Control and sale of alcoholic beverages, April 1, 2020 to March 31, 2021
Alcohol sales increase despite COVID-19 pandemic-related restrictions and closures
Liquor authorities sold the equivalent of 9.7 standard alcoholic beverages a week per Canadian of legal drinking age in 2020/2021, totalling 3,180 million litres. This was up 2.1% from a year earlier. Beer remained the alcoholic beverage of choice for Canadians, but it continued to lose market share to spirits, ciders and coolers.
Overall, $25.5 billion worth of alcoholic beverages were sold in the fiscal year ending March 31, 2021, up 4.2% from a year earlier. This was the largest sales increase in over a decade. Most of the liquor authorities attributed this growth to the pandemic and its impact on purchasing habits. Liquor authorities reported a smaller number of transactions with bigger basket sizes, more local liquor spending as a result of travel restrictions, and increased purchases for off-premise consumption that outweighed the sales declines in the hospitality sector. The gain in sales of alcoholic beverages was also partially driven by inflation, which rose 2.1% for alcoholic beverages purchased from stores from March 2020 to March 2021.
Net income and other government revenue derived from the control and sale of alcoholic beverages, including excise taxes, retail sales taxes, specific taxes on alcohol, and licence and permit revenues, increased 5.2% to $13.5 billion.
Taste for spirits, ciders and coolers continues to grow
While beer remained the alcoholic beverage of choice for Canadians in 2020/2021, accounting for 36.0% of total alcohol sales, it lost 2.1% of its market share. Wine, which accounted for 31.4% of total sales, also lost market share (-0.6%). The lost market share of beer and wine was gained by spirits (+0.9%) and ciders and coolers (+1.8%). Spirits represented 25.4% of total alcohol sales, while ciders and coolers accounted for 7.2%.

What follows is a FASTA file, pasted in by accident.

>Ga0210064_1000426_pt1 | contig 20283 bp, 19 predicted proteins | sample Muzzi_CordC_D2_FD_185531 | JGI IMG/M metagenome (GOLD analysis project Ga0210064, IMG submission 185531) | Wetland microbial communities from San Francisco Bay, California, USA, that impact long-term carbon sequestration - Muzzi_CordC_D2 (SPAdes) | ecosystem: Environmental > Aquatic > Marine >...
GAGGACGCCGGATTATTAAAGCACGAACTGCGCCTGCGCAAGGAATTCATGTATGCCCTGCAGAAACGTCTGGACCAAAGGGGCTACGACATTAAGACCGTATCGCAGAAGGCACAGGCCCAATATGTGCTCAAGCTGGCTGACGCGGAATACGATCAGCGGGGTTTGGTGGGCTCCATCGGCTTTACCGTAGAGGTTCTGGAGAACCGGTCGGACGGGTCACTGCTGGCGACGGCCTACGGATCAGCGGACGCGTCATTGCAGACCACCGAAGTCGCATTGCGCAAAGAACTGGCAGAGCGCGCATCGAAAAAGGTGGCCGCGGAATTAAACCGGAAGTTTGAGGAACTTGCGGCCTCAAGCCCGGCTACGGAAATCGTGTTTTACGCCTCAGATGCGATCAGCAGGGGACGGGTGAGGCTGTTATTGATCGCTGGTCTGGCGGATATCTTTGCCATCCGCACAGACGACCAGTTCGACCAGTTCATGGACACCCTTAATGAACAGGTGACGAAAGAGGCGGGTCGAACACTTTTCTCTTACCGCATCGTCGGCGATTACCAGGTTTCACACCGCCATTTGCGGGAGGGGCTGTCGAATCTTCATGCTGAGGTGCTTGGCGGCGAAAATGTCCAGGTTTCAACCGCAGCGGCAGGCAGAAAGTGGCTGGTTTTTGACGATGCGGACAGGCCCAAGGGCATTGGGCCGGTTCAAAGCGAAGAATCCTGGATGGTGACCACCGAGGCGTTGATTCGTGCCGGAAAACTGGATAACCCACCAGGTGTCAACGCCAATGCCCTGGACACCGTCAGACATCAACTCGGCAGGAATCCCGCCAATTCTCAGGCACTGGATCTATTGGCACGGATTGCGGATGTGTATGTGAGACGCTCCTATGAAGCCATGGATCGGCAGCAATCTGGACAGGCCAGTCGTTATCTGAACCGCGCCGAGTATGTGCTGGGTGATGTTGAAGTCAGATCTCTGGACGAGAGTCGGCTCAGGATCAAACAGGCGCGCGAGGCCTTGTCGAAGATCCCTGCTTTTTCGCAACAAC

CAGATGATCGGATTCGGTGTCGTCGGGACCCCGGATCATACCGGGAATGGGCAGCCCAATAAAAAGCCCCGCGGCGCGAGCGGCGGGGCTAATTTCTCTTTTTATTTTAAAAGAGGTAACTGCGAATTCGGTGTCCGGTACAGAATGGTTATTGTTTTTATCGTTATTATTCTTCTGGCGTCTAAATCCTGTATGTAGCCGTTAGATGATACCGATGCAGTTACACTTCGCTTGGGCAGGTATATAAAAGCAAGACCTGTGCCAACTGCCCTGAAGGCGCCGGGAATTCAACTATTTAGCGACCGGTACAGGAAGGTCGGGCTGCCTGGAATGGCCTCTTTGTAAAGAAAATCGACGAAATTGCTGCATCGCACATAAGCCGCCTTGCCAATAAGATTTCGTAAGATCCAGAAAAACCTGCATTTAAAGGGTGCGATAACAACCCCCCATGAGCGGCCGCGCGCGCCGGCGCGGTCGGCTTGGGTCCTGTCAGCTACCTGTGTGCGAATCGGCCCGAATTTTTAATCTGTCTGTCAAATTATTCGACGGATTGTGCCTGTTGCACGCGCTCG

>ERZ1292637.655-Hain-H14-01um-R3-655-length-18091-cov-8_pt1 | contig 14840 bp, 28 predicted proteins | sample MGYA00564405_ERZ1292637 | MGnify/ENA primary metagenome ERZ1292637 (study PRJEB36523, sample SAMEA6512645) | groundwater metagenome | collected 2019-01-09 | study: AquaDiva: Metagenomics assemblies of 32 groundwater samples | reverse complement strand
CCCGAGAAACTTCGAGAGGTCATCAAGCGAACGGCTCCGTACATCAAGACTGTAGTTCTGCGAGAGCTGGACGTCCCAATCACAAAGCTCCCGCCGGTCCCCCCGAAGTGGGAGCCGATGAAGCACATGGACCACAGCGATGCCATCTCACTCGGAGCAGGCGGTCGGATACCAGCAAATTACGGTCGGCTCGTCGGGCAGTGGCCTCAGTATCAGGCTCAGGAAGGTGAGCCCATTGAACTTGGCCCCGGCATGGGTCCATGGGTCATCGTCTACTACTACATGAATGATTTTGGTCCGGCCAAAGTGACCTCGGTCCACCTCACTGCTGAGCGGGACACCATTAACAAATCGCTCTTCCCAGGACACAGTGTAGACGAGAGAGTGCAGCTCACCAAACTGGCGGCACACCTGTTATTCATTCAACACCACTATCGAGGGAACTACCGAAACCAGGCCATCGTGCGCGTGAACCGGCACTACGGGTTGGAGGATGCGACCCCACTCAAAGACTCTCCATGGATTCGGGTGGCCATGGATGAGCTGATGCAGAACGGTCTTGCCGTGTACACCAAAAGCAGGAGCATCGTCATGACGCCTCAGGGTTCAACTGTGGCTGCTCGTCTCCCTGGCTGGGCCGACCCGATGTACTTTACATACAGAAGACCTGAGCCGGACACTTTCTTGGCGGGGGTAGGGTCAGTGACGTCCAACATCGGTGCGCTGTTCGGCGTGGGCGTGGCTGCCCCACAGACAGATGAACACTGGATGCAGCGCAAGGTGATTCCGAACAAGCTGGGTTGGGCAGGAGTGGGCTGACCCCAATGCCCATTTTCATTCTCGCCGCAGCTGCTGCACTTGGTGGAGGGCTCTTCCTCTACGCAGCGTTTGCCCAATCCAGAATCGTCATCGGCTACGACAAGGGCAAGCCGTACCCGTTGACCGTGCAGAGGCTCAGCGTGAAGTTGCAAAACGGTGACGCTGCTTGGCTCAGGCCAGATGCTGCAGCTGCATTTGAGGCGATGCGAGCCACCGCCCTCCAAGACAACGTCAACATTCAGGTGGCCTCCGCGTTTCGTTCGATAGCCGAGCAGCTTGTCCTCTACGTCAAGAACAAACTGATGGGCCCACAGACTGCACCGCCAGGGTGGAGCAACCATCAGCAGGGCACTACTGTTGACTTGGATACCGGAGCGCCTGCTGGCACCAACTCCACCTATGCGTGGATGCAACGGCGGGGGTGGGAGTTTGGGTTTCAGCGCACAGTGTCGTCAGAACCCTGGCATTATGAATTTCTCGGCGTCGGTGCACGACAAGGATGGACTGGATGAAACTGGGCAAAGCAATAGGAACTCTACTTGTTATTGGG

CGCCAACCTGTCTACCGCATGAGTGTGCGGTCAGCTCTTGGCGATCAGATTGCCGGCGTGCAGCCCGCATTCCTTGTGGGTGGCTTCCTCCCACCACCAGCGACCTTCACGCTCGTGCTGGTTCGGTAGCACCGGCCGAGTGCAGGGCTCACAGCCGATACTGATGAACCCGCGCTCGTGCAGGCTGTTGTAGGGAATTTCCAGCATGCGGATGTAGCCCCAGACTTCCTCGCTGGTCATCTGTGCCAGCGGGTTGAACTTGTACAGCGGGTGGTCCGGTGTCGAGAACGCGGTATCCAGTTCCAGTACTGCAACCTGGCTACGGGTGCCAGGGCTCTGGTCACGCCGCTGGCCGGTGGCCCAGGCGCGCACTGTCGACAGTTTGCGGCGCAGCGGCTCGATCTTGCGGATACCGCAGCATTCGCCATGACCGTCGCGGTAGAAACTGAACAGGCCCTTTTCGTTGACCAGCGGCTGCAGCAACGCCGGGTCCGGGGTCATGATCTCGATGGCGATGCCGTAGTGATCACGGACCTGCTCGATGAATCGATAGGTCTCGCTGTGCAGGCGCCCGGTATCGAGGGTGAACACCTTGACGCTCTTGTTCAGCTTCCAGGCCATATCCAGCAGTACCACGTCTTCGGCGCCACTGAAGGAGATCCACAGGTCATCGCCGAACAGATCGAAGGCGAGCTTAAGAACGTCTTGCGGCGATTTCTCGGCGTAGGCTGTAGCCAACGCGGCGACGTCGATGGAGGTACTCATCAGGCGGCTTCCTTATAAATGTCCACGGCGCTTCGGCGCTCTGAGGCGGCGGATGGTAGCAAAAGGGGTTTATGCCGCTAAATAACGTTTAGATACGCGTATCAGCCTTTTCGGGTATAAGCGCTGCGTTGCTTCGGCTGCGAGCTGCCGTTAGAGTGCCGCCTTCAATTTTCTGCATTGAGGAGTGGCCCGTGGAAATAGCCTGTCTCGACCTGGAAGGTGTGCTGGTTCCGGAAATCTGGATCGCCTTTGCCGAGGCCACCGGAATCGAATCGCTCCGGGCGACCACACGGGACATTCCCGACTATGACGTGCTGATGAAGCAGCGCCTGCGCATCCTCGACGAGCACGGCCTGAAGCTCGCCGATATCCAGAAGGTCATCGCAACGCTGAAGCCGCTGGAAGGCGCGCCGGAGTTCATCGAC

Beer sales per person reach new low
Total beer sales by liquor stores, agencies and other retail outlets fell 1.4% to $9.2 billion in the 2020/2021 fiscal year, the second consecutive annual decrease.
By volume, beer sales declined 2.3% to 2,120 million litres, which is equivalent to 3.9 standard bottles of beer per week, per person of legal drinking age. This was a new all-time low for beer volume sales per person since Statistics Canada began tracking alcohol sales in 1949.
Wine still drink of choice in Quebec and British Columbia
Canadians of legal drinking age bought the equivalent of 2.5 glasses of wine per week in 2020/2021.
Wine sales rose 2.1% to $8.0 billion in 2020/2021, a slower pace than the 5.2% increase in the previous year.
While beer was the alcoholic beverage of choice across much of Canada in 2020/2021, wine claimed the top spot in Quebec (43.5% of total sales) and British Columbia (33.4%). Residents of the Northwest Territories (14.5%) were least likely to buy wine.
Red was the wine of choice for just over half of Canadians who bought wine (53.3%), followed by white wine (33.2%); sparkling wine (6.5%); and rosé, fortified and other wines (7.0%).
By volume, wine sales increased 2.0% to 537 million litres.
Gin and spirits gain popularity
Canadians of legal drinking age bought the equivalent of 2.6 shots of spirits per week in 2020/2021. By volume, spirits sold increased 5.7% to 191.7 million litres.